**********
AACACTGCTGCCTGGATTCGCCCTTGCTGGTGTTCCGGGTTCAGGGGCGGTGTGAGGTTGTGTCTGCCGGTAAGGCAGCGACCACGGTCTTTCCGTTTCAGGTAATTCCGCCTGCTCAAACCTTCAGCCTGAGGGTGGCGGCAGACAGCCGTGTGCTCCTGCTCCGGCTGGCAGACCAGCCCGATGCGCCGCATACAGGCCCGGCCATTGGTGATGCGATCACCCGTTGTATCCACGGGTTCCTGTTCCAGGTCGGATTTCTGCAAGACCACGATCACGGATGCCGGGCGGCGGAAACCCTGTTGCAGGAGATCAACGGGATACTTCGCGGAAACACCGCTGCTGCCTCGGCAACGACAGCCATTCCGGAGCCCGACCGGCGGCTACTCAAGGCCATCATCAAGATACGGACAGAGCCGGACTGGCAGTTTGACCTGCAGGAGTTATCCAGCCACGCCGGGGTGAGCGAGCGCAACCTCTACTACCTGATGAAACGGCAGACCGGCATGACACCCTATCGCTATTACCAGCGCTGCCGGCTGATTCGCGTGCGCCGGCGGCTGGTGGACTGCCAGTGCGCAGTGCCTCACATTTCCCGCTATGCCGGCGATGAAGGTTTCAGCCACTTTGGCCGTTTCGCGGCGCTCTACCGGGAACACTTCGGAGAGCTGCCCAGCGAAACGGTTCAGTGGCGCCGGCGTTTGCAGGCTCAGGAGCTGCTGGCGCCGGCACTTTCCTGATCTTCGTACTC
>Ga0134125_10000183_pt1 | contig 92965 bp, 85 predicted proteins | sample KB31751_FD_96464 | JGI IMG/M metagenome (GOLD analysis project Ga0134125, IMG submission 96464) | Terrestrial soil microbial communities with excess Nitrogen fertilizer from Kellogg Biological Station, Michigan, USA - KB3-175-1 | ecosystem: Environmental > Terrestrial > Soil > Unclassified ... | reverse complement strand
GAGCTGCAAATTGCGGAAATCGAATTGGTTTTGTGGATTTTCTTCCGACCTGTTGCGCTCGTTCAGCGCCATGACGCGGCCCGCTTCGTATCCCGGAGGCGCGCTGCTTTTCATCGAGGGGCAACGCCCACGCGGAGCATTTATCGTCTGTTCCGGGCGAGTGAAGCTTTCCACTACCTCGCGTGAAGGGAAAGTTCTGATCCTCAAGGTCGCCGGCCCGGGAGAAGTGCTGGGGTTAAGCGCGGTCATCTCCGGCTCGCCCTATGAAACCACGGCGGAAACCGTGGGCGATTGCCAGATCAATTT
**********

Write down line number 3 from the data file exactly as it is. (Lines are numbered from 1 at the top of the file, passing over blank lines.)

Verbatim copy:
GAGCTGCAAATTGCGGAAATCGAATTGGTTTTGTGGATTTTCTTCCGACCTGTTGCGCTCGTTCAGCGCCATGACGCGGCCCGCTTCGTATCCCGGAGGCGCGCTGCTTTTCATCGAGGGGCAACGCCCACGCGGAGCATTTATCGTCTGTTCCGGGCGAGTGAAGCTTTCCACTACCTCGCGTGAAGGGAAAGTTCTGATCCTCAAGGTCGCCGGCCCGGGAGAAGTGCTGGGGTTAAGCGCGGTCATCTCCGGCTCGCCCTATGAAACCACGGCGGAAACCGTGGGCGATTGCCAGATCAATTT